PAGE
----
At this point, time will pass (indeterminate, but finite) … Eventually, a green icon saying “Release” will appear in the upper left, indicating that Lens 2024 Early Access is ready. Click to restart Lens and install it, and it should pick up your current logged-in state, entitlements, and etc., automatically.

First steps with Lens 2024 Early Access 

So now, you’re in Lens 2024 Early Access, and what you may notice first is that Lens 2024 does an even-more-meticulous job than prior versions of auto-discovering all the kubeconfigs you have (in normal kubeconfig locations), exploring their contexts, and putting links to relevant Kubernetes clusters in your Lens Catalog and in the Navigator.

New with Lens 2024 is the ability to auto-discover AWS EKS clusters and (of course) connect with them in ways that respect whatever your AWS IAM permissions are.

Obviously, this auto-discovery capability favors people who do normal things with important kubeconfigs (e.g., put them in ~/.kube and periodically clean up old configs, etc.). If they’re in ‘the right place,’ Lens 2024 Early Access will absolutely find them, and you can just click on the line-item in the Navigator to connect to any of them. If you drop a kubeconfig in an officially-sanctioned place, Lens will immediately auto-discover it. So the lesson here is basically: put them in .kube and life will be good.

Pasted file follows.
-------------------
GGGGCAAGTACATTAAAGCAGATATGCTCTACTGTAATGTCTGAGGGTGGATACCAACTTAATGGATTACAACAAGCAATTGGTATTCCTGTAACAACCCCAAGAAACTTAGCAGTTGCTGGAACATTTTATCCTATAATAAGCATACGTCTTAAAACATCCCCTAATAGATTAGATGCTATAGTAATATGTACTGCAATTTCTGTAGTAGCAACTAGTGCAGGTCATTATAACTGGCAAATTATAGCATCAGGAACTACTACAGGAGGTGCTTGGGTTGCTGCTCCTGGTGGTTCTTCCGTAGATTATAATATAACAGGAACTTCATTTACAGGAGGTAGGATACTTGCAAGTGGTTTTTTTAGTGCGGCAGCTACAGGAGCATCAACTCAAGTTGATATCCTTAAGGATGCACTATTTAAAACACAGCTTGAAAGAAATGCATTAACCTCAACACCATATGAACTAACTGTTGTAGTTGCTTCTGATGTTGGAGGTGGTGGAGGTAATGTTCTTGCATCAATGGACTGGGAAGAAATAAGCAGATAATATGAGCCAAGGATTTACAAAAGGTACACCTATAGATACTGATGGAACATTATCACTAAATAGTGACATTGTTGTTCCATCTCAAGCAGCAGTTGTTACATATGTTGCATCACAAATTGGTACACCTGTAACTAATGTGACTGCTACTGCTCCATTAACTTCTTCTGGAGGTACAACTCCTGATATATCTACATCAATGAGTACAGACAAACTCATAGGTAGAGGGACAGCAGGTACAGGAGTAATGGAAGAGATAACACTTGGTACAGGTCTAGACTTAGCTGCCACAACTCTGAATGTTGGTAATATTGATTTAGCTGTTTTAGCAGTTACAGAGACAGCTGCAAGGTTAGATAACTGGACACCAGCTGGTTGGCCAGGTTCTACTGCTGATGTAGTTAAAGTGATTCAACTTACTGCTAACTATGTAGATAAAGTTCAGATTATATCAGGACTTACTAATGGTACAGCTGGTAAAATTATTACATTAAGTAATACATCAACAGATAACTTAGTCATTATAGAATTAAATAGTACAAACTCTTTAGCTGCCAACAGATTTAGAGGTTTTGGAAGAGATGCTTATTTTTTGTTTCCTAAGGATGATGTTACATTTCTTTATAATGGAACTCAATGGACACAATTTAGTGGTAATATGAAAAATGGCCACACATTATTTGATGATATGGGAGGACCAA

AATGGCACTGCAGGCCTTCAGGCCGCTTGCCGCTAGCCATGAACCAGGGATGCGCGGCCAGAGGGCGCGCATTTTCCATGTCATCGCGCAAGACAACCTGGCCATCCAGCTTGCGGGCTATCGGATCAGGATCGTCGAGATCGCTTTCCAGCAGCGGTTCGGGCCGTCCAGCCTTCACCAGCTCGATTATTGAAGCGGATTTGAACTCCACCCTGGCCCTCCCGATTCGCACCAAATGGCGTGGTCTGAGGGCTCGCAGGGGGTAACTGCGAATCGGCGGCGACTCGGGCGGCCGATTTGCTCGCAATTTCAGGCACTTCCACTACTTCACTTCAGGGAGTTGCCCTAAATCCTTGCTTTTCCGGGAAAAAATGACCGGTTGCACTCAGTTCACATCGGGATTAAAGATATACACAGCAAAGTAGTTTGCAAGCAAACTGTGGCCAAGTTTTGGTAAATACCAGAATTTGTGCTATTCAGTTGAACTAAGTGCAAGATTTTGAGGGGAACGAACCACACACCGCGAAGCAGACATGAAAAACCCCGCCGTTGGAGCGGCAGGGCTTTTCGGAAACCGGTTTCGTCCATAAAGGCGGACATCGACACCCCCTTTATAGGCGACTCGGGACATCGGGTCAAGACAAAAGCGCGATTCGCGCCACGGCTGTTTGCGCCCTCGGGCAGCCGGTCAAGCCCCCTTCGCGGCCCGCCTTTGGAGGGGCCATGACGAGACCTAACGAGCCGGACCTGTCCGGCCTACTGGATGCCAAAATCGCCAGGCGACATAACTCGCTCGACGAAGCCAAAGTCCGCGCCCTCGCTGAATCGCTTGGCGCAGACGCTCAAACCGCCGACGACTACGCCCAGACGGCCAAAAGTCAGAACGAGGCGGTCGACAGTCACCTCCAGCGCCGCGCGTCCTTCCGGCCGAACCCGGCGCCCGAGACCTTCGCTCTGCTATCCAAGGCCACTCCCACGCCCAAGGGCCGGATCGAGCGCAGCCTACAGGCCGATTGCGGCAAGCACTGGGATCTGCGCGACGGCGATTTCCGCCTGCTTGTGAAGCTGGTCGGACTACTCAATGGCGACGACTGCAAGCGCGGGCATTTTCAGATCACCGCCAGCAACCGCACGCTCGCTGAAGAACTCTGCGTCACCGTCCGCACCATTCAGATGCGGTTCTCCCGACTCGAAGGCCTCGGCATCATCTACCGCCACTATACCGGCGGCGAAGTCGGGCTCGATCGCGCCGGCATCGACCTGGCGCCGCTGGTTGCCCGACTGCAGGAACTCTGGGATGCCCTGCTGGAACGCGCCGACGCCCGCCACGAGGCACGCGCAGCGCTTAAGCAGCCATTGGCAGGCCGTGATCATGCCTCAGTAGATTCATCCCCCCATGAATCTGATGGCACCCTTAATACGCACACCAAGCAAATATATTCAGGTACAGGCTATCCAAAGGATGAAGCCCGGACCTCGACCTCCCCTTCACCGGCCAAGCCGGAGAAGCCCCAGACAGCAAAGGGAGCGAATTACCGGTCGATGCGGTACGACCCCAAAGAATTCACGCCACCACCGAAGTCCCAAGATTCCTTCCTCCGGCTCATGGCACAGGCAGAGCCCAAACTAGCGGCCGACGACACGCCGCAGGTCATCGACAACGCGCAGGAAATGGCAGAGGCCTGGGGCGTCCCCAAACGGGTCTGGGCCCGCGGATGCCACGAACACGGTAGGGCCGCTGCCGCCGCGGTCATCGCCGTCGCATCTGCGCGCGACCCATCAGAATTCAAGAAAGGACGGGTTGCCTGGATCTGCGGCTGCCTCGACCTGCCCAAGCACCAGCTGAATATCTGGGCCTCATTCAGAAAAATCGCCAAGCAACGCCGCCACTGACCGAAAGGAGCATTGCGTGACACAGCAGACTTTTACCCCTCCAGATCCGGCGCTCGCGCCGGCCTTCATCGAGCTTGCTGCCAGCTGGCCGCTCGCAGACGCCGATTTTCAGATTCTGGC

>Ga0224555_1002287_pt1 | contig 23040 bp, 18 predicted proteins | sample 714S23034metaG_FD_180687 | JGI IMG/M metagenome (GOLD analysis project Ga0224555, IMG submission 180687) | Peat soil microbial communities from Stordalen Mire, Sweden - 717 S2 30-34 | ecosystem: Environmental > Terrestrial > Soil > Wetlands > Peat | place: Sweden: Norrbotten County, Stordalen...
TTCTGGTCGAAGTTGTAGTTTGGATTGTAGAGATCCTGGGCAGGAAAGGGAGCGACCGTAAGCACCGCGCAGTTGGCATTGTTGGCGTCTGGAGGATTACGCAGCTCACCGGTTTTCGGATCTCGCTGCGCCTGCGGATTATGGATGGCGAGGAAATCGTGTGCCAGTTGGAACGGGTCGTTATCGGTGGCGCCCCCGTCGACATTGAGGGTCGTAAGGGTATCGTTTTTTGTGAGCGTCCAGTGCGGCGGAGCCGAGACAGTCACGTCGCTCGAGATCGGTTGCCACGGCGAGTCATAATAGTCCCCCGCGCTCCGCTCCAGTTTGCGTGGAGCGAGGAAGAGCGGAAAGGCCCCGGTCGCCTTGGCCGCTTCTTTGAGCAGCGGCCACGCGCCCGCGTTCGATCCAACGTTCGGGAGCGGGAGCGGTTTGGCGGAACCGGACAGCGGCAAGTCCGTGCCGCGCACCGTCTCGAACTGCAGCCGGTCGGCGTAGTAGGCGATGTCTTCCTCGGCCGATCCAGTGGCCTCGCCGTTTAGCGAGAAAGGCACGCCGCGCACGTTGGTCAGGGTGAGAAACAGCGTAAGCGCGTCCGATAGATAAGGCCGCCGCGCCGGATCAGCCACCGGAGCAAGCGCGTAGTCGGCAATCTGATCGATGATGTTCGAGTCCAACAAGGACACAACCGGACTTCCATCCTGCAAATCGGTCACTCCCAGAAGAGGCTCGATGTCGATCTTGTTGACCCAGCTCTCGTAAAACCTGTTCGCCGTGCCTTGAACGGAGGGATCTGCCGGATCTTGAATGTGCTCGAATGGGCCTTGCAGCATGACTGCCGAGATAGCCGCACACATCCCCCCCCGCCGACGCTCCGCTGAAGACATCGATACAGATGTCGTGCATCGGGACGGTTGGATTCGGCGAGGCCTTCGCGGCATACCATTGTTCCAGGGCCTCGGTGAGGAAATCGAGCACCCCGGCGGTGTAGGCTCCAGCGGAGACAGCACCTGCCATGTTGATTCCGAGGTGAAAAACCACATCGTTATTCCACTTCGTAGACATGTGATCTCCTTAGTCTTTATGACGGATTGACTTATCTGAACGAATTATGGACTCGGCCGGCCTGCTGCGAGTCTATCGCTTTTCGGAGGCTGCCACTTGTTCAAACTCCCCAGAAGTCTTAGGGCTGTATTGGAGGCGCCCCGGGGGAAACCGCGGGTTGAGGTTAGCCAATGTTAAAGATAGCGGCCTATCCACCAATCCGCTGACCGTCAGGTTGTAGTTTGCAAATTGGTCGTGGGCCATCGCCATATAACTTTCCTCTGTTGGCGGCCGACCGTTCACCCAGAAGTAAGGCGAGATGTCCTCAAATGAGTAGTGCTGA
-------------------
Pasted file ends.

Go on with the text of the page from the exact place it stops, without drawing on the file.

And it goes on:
If you’re more like me: the kind of heretic who builds small clusters all the time and puts configs in weird project subdirectories, Lens 2024 (of course) preserves the ability to let you cut and paste a kubeconfig to add a cluster. To do this, go back to that hamburger button, File -> Add Cluster, and drop in a kubeconfig.

Exploring the Navigator

Click on a cluster, and the Navigator element naming the cluster will expand to show a hierarchy of cluster object types and related functionality. Click on the cluster overview (or another element) to fill the right-hand pane with that view/table/dataset. For example, here’s my Lens 2024, showing the Applications view of a cluster. (That cluster – a k0s single-node job running on a local VM – is presently not running any workloads except for the Lens Metrics stack, which I used Lens 2024 Early Access to install – makes things very easy if your cluster isn’t already running Prometheus. If you’d like to try this yourself, right-click on the cluster name in the Navigator, pick Settings, and look at the Lens Metrics and Metrics tabs on the left.)